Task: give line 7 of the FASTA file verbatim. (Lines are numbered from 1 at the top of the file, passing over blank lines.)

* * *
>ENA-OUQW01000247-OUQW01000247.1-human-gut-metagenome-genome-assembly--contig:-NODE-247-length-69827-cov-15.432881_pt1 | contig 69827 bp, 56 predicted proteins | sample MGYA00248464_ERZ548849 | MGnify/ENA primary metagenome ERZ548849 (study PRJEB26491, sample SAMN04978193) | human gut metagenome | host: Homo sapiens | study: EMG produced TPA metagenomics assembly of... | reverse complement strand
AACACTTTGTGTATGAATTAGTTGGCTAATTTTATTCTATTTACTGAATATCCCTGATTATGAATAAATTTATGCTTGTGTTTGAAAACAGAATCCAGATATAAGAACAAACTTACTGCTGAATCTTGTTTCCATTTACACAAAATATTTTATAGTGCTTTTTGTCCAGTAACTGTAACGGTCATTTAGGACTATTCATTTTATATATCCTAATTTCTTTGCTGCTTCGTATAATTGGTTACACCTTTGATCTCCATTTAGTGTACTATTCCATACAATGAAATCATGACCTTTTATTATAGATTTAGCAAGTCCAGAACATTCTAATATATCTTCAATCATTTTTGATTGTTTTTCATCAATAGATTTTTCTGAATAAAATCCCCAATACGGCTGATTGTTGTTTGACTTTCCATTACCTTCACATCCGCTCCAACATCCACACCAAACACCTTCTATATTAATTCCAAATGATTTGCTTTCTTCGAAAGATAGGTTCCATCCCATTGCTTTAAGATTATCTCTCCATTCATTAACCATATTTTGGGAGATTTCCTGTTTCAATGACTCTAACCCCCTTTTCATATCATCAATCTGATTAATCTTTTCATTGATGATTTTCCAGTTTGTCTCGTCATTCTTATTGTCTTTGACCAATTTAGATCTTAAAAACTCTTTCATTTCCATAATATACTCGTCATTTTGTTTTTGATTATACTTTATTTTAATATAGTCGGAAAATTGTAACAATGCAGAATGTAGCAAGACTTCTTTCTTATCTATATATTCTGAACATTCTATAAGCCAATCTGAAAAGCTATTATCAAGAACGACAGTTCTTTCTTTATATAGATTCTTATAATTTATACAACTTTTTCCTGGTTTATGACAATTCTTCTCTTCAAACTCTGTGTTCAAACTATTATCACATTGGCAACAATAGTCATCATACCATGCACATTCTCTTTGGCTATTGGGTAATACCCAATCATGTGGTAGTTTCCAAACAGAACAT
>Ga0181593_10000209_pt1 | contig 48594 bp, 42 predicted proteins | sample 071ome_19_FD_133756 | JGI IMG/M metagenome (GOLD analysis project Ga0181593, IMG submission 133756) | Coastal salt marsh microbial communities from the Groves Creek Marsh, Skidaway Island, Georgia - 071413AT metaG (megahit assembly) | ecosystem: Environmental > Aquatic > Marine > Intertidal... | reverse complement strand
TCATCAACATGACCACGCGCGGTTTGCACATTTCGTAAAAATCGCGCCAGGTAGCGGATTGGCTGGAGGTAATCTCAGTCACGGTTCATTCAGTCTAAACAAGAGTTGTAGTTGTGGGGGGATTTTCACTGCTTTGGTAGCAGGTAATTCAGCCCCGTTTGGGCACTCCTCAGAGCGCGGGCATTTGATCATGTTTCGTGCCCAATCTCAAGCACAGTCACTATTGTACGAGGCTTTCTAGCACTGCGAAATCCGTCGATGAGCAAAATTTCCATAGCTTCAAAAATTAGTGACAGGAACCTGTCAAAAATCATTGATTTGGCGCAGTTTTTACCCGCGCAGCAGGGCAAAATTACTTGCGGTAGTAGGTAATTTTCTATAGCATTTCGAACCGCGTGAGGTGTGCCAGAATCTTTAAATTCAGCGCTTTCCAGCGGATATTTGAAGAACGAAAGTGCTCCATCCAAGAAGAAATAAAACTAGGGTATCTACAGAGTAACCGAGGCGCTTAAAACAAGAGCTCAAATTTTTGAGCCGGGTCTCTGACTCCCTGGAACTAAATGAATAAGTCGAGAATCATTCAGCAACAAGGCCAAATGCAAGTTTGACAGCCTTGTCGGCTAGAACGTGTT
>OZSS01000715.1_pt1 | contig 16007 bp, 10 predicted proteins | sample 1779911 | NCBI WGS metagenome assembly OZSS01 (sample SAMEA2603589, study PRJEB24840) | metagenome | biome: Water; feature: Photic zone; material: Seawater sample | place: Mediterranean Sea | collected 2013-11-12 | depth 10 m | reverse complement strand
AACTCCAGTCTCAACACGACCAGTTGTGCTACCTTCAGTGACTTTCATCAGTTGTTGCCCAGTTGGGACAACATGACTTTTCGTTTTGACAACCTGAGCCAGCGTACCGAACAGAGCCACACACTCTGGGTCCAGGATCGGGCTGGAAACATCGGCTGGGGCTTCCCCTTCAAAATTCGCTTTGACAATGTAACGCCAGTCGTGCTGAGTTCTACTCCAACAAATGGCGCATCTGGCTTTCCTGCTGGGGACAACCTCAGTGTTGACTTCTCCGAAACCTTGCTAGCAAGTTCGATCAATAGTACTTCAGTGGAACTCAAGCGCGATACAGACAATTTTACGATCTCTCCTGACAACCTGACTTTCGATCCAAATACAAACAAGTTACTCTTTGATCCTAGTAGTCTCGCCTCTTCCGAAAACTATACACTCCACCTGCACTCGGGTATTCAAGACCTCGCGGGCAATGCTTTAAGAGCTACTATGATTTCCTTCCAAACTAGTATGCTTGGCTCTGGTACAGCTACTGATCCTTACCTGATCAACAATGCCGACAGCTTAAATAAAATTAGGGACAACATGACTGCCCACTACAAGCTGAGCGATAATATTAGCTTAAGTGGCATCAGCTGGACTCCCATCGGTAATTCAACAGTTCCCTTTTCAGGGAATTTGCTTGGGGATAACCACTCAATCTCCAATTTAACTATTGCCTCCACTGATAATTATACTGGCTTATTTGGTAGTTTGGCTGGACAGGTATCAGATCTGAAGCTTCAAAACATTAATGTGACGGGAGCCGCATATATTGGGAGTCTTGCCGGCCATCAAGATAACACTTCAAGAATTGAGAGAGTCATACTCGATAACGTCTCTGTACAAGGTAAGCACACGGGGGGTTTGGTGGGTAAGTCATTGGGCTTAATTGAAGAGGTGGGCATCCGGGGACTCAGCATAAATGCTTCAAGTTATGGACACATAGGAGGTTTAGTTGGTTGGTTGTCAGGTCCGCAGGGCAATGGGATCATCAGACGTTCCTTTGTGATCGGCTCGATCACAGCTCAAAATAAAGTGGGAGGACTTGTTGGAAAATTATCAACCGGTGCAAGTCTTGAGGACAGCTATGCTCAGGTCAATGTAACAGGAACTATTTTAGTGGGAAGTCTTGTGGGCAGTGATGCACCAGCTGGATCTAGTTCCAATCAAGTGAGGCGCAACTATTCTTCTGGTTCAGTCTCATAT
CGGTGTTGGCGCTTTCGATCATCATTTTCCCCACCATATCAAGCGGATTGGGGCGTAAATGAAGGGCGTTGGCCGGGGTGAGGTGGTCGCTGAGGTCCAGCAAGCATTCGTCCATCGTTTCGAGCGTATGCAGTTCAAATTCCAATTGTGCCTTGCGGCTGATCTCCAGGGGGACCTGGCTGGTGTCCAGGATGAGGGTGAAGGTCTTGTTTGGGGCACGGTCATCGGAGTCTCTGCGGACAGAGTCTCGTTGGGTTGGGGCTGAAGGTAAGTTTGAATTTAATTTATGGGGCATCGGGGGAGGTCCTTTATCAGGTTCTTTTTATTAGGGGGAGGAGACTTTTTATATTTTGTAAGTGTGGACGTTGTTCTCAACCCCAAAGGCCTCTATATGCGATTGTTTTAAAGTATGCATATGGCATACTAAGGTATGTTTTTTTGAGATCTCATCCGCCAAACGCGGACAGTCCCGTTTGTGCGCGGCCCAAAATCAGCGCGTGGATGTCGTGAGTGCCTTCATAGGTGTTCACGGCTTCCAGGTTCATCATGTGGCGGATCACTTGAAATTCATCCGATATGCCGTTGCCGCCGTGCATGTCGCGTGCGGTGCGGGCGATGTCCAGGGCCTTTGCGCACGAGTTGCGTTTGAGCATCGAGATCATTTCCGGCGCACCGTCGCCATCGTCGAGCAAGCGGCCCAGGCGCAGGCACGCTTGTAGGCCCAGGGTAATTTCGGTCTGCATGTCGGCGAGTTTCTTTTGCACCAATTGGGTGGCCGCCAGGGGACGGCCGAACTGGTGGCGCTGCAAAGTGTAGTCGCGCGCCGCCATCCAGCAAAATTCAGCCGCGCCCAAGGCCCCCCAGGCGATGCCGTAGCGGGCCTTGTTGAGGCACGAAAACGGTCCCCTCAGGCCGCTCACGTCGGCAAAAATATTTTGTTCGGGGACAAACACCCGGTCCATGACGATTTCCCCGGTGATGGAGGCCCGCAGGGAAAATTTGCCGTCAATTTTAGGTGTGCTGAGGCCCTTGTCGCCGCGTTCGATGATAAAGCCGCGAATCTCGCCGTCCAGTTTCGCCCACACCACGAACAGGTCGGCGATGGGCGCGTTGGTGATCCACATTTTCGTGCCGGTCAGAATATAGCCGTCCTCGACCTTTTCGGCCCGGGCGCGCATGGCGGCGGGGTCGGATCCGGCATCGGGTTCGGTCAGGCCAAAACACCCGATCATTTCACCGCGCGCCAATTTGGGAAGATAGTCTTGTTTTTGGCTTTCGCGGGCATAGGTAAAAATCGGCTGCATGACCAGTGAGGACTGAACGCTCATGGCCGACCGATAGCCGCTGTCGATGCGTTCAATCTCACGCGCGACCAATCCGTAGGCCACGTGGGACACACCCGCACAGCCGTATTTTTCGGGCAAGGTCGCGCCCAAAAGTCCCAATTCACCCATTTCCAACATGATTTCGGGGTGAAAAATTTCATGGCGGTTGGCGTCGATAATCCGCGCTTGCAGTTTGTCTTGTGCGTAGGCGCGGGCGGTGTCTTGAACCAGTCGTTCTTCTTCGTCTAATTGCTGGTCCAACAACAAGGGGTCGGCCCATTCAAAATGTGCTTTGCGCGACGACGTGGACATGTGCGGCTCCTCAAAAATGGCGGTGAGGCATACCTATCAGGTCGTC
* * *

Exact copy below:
CGGTGTTGGCGCTTTCGATCATCATTTTCCCCACCATATCAAGCGGATTGGGGCGTAAATGAAGGGCGTTGGCCGGGGTGAGGTGGTCGCTGAGGTCCAGCAAGCATTCGTCCATCGTTTCGAGCGTATGCAGTTCAAATTCCAATTGTGCCTTGCGGCTGATCTCCAGGGGGACCTGGCTGGTGTCCAGGATGAGGGTGAAGGTCTTGTTTGGGGCACGGTCATCGGAGTCTCTGCGGACAGAGTCTCGTTGGGTTGGGGCTGAAGGTAAGTTTGAATTTAATTTATGGGGCATCGGGGGAGGTCCTTTATCAGGTTCTTTTTATTAGGGGGAGGAGACTTTTTATATTTTGTAAGTGTGGACGTTGTTCTCAACCCCAAAGGCCTCTATATGCGATTGTTTTAAAGTATGCATATGGCATACTAAGGTATGTTTTTTTGAGATCTCATCCGCCAAACGCGGACAGTCCCGTTTGTGCGCGGCCCAAAATCAGCGCGTGGATGTCGTGAGTGCCTTCATAGGTGTTCACGGCTTCCAGGTTCATCATGTGGCGGATCACTTGAAATTCATCCGATATGCCGTTGCCGCCGTGCATGTCGCGTGCGGTGCGGGCGATGTCCAGGGCCTTTGCGCACGAGTTGCGTTTGAGCATCGAGATCATTTCCGGCGCACCGTCGCCATCGTCGAGCAAGCGGCCCAGGCGCAGGCACGCTTGTAGGCCCAGGGTAATTTCGGTCTGCATGTCGGCGAGTTTCTTTTGCACCAATTGGGTGGCCGCCAGGGGACGGCCGAACTGGTGGCGCTGCAAAGTGTAGTCGCGCGCCGCCATCCAGCAAAATTCAGCCGCGCCCAAGGCCCCCCAGGCGATGCCGTAGCGGGCCTTGTTGAGGCACGAAAACGGTCCCCTCAGGCCGCTCACGTCGGCAAAAATATTTTGTTCGGGGACAAACACCCGGTCCATGACGATTTCCCCGGTGATGGAGGCCCGCAGGGAAAATTTGCCGTCAATTTTAGGTGTGCTGAGGCCCTTGTCGCCGCGTTCGATGATAAAGCCGCGAATCTCGCCGTCCAGTTTCGCCCACACCACGAACAGGTCGGCGATGGGCGCGTTGGTGATCCACATTTTCGTGCCGGTCAGAATATAGCCGTCCTCGACCTTTTCGGCCCGGGCGCGCATGGCGGCGGGGTCGGATCCGGCATCGGGTTCGGTCAGGCCAAAACACCCGATCATTTCACCGCGCGCCAATTTGGGAAGATAGTCTTGTTTTTGGCTTTCGCGGGCATAGGTAAAAATCGGCTGCATGACCAGTGAGGACTGAACGCTCATGGCCGACCGATAGCCGCTGTCGATGCGTTCAATCTCACGCGCGACCAATCCGTAGGCCACGTGGGACACACCCGCACAGCCGTATTTTTCGGGCAAGGTCGCGCCCAAAAGTCCCAATTCACCCATTTCCAACATGATTTCGGGGTGAAAAATTTCATGGCGGTTGGCGTCGATAATCCGCGCTTGCAGTTTGTCTTGTGCGTAGGCGCGGGCGGTGTCTTGAACCAGTCGTTCTTCTTCGTCTAATTGCTGGTCCAACAACAAGGGGTCGGCCCATTCAAAATGTGCTTTGCGCGACGACGTGGACATGTGCGGCTCCTCAAAAATGGCGGTGAGGCATACCTATCAGGTCGTC